Xbox 360 Slim versus Xbox 360: What’s the Better Deal?
Two weeks ago, Microsoft surprised the video game community by announcing – and then releasing – the new Xbox 360 Slim model.
This slinked-down version of the company's popular gaming console features a smaller body and power brick, touch-sensitive buttons, a smaller hard drive and full connectivity to the forthcoming Kinect motion controller. [Read "The Xbox 360 Slim: For Better or Worse? "]
We’ve already provided our take on the system with a recent test drive, but many people are still asking if it’s a better deal than the current Xbox 360 model. So, we’ve decided to compare the two side-by-side, to let you know if you really need the Xbox 360 Slim, or if you should stay content with your older, bulkier model.
There’s no question the original Xbox 360 is huge. The unit itself is a large, rectangular piece of technology, with the option to either lay it on its side or sit it upright. It also comes with a huge, heavy “power brick” to power the unit, along with A/V cables (or, if you buy the right bundle, an HDMI cable) and a wireless controller.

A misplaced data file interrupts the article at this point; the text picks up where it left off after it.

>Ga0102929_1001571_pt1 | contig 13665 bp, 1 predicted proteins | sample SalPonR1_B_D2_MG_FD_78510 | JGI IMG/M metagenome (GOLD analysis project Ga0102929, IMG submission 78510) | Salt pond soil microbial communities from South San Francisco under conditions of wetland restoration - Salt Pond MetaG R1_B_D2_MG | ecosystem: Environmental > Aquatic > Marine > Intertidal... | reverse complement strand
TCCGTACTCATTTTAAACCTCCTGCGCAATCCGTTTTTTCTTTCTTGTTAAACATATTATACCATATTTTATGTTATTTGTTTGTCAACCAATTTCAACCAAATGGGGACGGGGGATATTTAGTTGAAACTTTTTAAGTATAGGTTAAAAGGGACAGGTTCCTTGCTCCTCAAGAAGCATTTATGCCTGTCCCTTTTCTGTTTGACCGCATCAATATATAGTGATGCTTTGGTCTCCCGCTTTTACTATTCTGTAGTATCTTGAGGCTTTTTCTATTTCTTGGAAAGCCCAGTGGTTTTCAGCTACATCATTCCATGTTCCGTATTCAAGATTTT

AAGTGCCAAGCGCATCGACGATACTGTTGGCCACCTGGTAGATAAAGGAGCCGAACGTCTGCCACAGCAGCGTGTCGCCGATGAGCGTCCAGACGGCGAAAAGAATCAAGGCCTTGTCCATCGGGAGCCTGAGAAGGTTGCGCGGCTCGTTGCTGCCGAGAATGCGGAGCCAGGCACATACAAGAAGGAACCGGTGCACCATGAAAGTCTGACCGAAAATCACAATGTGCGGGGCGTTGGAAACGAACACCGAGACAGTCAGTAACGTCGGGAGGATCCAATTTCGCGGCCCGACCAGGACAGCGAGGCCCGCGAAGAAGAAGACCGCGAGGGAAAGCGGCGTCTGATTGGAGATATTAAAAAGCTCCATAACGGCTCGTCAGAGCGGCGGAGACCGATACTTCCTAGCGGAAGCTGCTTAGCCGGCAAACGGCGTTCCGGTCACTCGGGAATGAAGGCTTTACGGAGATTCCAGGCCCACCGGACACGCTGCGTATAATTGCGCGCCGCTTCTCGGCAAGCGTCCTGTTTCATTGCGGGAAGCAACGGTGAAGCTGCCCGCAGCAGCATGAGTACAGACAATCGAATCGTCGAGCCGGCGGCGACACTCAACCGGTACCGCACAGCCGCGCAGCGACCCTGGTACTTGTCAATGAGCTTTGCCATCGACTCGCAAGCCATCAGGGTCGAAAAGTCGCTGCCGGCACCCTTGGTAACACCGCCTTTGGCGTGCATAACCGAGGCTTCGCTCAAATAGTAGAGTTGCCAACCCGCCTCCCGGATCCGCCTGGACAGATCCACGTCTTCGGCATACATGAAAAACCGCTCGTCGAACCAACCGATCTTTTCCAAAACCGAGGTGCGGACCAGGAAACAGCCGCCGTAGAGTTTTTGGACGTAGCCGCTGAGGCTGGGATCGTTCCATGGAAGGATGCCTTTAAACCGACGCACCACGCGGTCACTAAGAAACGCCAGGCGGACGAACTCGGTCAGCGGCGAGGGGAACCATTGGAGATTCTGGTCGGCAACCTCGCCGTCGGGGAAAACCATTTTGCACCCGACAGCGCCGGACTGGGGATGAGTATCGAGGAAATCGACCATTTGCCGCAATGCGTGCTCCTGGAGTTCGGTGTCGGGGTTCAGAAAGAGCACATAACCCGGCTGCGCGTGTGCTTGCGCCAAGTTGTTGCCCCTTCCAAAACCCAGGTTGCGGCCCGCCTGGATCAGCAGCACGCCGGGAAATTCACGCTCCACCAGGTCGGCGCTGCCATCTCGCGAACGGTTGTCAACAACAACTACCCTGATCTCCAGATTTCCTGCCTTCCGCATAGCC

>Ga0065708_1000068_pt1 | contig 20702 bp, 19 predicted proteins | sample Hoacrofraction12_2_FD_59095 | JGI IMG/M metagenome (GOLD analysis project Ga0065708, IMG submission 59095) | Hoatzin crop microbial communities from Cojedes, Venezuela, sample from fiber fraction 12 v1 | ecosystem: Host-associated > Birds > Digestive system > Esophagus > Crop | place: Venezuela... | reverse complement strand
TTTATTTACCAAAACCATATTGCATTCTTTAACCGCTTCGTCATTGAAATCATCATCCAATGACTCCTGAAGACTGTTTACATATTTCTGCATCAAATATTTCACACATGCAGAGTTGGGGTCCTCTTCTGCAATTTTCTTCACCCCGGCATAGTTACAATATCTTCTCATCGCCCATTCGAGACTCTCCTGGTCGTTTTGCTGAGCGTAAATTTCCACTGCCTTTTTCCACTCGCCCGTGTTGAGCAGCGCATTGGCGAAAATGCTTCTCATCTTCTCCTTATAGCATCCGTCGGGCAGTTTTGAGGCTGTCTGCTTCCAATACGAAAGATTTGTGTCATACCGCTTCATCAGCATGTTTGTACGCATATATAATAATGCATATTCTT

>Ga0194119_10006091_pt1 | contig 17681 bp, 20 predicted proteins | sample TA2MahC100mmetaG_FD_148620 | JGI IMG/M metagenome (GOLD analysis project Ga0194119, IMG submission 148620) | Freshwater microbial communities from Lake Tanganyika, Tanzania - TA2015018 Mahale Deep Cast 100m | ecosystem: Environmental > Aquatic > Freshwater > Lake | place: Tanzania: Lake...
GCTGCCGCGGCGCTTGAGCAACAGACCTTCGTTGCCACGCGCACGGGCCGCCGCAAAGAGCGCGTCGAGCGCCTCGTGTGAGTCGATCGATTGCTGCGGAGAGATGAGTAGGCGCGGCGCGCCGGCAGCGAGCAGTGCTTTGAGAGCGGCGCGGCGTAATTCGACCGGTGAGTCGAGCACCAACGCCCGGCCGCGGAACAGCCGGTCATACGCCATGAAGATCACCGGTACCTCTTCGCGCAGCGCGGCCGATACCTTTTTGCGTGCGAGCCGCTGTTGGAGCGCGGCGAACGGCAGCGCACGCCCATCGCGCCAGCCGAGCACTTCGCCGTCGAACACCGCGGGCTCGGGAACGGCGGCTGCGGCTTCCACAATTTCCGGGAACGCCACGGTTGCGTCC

The Xbox 360 Slim isn’t all that much smaller, but it's sleeker. It’s about three-quarters the size of the original system, with a much smaller power brick (about two-thirds its size) to boot. (It comes with aforementioned A/V cables and controller as well, but the HDMI cable is sold separately.) If your entertainment center is crowded or you’re not too crazy about large game systems, the Xbox 360 Slim is definitely worth your while.
The original Xbox 360 is rather easy to use. You can turn on the system by pressing a button, plug in memory cards and controllers through the accessible ports, and open and close the DVD tray by either pressing the button or activating it from your in-game menu. Some of the system bundles also include a hard drive, varying in size (from 120 GB to 250 GB) and it’s very easy to remove and snap back into place at the top of the system.
As for the Xbox 360 Slim, Microsoft went with a much more stylish design. The body is encased in shiny black plastic, giving the system a futuristic appearance. While very pleasing to the eye, the plastic makes the console susceptible to fingerprints, much like the original PlayStation 3.